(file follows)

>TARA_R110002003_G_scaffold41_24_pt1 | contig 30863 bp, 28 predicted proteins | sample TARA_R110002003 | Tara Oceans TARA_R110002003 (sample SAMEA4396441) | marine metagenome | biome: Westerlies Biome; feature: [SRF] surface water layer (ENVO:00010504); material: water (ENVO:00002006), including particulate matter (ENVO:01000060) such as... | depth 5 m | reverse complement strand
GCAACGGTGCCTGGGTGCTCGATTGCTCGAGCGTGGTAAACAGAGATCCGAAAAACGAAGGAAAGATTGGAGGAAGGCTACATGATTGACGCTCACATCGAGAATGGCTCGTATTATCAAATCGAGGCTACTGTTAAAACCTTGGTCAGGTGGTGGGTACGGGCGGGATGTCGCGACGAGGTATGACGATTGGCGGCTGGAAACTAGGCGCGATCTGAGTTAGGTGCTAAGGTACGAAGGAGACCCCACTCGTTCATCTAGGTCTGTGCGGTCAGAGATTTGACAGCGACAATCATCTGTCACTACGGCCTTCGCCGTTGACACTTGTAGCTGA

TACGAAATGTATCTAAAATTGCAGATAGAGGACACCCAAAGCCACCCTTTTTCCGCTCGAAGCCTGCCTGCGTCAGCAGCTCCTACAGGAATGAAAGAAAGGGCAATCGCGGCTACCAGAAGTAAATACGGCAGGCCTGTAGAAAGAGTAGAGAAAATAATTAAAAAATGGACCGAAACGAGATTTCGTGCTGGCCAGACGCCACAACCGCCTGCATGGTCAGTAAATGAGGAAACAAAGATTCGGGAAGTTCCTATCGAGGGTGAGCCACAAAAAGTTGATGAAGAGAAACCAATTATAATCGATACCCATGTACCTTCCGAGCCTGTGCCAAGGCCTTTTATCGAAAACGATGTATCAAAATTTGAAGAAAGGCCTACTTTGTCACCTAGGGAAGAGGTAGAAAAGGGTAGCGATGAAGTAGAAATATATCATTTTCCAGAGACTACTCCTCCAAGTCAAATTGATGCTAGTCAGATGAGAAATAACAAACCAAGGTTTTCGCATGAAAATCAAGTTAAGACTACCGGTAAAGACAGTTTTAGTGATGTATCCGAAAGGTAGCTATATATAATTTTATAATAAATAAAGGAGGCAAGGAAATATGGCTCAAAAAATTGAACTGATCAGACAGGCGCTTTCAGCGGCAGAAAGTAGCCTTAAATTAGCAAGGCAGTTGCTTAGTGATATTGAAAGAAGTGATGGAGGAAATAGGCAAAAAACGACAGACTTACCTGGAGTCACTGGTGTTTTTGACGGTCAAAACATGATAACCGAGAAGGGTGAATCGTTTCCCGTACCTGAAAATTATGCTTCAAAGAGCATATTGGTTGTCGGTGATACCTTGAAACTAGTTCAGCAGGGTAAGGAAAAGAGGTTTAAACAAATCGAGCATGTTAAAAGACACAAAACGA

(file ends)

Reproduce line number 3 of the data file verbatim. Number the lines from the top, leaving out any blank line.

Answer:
TACGAAATGTATCTAAAATTGCAGATAGAGGACACCCAAAGCCACCCTTTTTCCGCTCGAAGCCTGCCTGCGTCAGCAGCTCCTACAGGAATGAAAGAAAGGGCAATCGCGGCTACCAGAAGTAAATACGGCAGGCCTGTAGAAAGAGTAGAGAAAATAATTAAAAAATGGACCGAAACGAGATTTCGTGCTGGCCAGACGCCACAACCGCCTGCATGGTCAGTAAATGAGGAAACAAAGATTCGGGAAGTTCCTATCGAGGGTGAGCCACAAAAAGTTGATGAAGAGAAACCAATTATAATCGATACCCATGTACCTTCCGAGCCTGTGCCAAGGCCTTTTATCGAAAACGATGTATCAAAATTTGAAGAAAGGCCTACTTTGTCACCTAGGGAAGAGGTAGAAAAGGGTAGCGATGAAGTAGAAATATATCATTTTCCAGAGACTACTCCTCCAAGTCAAATTGATGCTAGTCAGATGAGAAATAACAAACCAAGGTTTTCGCATGAAAATCAAGTTAAGACTACCGGTAAAGACAGTTTTAGTGATGTATCCGAAAGGTAGCTATATATAATTTTATAATAAATAAAGGAGGCAAGGAAATATGGCTCAAAAAATTGAACTGATCAGACAGGCGCTTTCAGCGGCAGAAAGTAGCCTTAAATTAGCAAGGCAGTTGCTTAGTGATATTGAAAGAAGTGATGGAGGAAATAGGCAAAAAACGACAGACTTACCTGGAGTCACTGGTGTTTTTGACGGTCAAAACATGATAACCGAGAAGGGTGAATCGTTTCCCGTACCTGAAAATTATGCTTCAAAGAGCATATTGGTTGTCGGTGATACCTTGAAACTAGTTCAGCAGGGTAAGGAAAAGAGGTTTAAACAAATCGAGCATGTTAAAAGACACAAAACGA